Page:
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  • 9th Circuit rejects challenge to Santa Monica's short-term rental law

    Courts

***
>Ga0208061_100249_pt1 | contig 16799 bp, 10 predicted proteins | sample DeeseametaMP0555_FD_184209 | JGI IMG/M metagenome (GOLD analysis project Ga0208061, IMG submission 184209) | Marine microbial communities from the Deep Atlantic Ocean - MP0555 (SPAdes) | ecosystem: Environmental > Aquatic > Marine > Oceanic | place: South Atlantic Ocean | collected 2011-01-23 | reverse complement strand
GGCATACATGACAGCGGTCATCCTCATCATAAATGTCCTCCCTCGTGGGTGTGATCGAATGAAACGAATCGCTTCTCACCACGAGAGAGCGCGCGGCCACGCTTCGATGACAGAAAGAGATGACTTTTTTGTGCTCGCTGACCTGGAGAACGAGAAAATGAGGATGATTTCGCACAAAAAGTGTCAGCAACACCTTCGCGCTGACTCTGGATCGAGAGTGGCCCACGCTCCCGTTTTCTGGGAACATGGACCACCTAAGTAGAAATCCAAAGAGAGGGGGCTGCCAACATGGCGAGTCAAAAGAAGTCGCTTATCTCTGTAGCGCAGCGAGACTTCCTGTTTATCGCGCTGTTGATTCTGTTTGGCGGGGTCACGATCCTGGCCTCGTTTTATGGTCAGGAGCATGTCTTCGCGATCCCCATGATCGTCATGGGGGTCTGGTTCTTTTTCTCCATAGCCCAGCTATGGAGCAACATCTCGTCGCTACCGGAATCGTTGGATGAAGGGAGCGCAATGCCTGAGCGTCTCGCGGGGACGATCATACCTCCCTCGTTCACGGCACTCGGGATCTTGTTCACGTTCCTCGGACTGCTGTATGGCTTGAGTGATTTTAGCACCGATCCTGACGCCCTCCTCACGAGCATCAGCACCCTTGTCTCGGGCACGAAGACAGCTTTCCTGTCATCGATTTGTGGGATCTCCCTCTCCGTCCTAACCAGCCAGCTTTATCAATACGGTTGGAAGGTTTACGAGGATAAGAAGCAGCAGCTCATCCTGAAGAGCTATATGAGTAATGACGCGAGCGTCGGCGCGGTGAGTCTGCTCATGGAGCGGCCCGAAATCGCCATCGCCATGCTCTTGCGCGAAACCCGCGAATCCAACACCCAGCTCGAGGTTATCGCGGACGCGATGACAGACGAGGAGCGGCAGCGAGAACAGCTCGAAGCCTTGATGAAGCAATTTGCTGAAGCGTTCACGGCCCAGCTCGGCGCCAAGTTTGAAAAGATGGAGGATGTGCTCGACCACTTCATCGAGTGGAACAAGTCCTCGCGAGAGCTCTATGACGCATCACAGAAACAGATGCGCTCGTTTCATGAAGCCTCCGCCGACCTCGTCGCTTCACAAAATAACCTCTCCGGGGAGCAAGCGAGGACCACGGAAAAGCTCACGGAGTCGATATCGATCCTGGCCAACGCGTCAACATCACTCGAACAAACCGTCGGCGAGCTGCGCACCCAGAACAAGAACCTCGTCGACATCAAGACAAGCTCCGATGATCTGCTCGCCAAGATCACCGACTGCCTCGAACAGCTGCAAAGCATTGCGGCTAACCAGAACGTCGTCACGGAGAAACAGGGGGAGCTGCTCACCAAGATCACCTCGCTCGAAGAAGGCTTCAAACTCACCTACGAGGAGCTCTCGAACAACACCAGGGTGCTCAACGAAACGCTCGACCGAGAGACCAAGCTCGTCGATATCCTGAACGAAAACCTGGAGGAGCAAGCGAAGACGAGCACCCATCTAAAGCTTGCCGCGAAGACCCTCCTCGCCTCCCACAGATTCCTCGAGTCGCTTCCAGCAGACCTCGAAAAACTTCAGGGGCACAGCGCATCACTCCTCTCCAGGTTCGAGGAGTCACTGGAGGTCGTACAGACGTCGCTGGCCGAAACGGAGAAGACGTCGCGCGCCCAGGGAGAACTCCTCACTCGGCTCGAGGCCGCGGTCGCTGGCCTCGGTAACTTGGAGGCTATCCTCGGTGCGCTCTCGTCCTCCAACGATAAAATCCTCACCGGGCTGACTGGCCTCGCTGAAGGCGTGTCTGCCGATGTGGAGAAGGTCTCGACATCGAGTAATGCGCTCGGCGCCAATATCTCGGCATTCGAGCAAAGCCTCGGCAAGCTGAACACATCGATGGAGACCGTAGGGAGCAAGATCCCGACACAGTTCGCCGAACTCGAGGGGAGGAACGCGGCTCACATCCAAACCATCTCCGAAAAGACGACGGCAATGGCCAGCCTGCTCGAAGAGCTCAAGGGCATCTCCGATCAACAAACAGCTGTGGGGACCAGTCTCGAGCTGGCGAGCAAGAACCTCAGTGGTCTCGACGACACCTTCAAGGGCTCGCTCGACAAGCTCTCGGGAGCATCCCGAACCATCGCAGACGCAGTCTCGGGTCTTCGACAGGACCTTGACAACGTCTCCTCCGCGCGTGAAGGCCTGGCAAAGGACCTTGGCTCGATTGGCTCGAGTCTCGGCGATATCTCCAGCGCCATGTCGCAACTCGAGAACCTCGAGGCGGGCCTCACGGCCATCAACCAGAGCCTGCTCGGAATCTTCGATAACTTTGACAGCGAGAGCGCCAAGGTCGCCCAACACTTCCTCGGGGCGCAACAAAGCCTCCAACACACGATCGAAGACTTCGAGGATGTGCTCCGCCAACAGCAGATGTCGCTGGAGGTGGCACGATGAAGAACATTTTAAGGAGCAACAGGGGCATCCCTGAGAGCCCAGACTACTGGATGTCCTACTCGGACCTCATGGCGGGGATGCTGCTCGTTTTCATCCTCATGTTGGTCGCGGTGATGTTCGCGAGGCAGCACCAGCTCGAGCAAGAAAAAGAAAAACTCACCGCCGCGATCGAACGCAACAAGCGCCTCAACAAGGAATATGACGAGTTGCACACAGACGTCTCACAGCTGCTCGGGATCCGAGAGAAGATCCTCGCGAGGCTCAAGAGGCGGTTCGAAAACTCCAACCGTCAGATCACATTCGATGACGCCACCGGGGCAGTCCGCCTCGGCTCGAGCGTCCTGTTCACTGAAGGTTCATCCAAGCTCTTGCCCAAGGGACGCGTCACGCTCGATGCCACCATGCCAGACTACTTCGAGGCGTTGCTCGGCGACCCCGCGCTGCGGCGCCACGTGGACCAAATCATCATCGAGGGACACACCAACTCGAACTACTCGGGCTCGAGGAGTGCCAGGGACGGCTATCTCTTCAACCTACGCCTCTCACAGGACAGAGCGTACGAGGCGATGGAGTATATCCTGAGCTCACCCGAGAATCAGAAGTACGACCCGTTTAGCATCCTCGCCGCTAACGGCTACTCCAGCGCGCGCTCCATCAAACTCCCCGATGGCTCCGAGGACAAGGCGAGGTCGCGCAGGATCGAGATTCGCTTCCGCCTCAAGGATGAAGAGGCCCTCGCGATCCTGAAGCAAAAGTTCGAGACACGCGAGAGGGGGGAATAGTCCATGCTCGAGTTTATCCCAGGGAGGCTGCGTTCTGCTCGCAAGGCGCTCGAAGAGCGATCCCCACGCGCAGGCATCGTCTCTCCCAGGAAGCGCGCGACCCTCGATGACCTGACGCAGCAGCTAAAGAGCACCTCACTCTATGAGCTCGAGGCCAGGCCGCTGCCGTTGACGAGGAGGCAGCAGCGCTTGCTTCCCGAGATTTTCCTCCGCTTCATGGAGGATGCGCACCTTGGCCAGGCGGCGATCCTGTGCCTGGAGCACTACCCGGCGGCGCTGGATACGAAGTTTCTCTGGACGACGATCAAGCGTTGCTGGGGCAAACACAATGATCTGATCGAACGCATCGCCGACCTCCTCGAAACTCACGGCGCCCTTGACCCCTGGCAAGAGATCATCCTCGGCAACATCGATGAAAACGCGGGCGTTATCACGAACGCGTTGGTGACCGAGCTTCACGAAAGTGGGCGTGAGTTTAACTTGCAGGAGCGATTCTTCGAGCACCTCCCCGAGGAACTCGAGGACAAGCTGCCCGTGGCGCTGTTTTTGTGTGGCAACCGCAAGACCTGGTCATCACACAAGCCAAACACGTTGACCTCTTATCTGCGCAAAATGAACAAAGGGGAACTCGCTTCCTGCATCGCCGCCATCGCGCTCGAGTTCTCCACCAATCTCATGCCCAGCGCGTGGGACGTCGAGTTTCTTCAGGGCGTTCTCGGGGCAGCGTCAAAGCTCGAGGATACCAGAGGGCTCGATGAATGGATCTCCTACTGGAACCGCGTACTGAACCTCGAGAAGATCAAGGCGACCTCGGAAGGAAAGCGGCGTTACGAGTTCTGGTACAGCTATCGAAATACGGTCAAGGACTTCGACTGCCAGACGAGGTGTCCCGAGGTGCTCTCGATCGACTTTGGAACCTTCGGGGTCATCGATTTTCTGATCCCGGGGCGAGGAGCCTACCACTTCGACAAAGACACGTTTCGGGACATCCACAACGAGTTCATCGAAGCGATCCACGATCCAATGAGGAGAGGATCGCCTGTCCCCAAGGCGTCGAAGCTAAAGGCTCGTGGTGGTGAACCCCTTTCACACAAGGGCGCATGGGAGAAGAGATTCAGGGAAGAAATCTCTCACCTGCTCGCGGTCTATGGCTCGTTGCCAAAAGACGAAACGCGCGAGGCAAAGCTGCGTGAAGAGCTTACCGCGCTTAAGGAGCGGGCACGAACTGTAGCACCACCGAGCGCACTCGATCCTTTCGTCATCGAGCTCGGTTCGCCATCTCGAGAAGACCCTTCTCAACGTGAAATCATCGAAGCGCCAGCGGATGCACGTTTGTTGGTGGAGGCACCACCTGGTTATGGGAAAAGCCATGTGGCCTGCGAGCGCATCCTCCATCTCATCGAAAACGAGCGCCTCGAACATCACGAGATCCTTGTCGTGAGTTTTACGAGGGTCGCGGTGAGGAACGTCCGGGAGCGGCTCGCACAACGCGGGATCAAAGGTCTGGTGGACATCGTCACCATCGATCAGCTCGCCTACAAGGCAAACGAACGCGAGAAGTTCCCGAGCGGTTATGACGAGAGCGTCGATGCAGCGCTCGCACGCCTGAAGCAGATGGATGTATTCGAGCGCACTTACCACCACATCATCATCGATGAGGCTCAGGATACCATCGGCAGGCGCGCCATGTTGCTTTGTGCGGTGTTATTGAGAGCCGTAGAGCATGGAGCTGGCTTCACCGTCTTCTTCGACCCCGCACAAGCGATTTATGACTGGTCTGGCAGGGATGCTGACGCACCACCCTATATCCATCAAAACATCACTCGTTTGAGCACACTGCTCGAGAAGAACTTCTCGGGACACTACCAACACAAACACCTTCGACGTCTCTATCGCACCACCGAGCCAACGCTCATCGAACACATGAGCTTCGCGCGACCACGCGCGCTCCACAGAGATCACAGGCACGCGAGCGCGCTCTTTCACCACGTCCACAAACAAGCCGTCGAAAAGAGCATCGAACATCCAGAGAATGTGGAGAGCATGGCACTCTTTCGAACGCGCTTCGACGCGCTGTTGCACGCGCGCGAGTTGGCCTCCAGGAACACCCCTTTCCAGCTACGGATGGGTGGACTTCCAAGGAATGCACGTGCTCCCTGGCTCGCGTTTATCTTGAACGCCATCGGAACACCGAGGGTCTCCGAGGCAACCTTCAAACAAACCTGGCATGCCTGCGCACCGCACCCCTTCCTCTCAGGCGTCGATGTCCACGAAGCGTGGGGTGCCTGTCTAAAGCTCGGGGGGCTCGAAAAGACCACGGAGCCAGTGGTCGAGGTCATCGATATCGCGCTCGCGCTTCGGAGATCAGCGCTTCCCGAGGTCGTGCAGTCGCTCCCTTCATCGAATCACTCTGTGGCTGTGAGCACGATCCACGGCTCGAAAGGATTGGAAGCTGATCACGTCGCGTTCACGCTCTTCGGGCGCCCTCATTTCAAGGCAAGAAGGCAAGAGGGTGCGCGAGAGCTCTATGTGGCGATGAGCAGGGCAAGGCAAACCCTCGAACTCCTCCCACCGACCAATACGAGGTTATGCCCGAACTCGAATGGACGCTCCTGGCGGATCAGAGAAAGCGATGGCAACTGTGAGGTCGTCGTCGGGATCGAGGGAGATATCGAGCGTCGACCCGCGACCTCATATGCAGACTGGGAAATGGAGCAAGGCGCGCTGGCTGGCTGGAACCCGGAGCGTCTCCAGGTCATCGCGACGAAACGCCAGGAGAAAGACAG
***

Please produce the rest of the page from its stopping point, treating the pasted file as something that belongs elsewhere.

On March 13, the U.S. Court of Appeals for the 9th Circuit affirmed dismissal of two online short-term rental companies’ (plaintiffs) action challenging the City of Santa Monica’s Ordinance 2535. According to the opinion, Ordinance 2535, which was amended in 2017, imposed four obligations on online platforms hosting rentals: (i) collecting and remitting Transient Occupancy Taxes; (ii) regularly disclosing listings and booking information to Santa Monica; (iii) only booking properties licensed and listed on Santa Monica’s registry; and (iv) refraining from collecting a fee for “ancillary services.” The plaintiffs challenged the Ordinance, arguing that it was preempted by the Communications Decency Act of 1996 (CDA) and it violated the First Amendment by restricting commercial speech, because it required the plaintiffs to monitor and remove third-party content. The lower court dismissed the action concluding the plaintiffs failed to state a claim under the CDA and the First Amendment.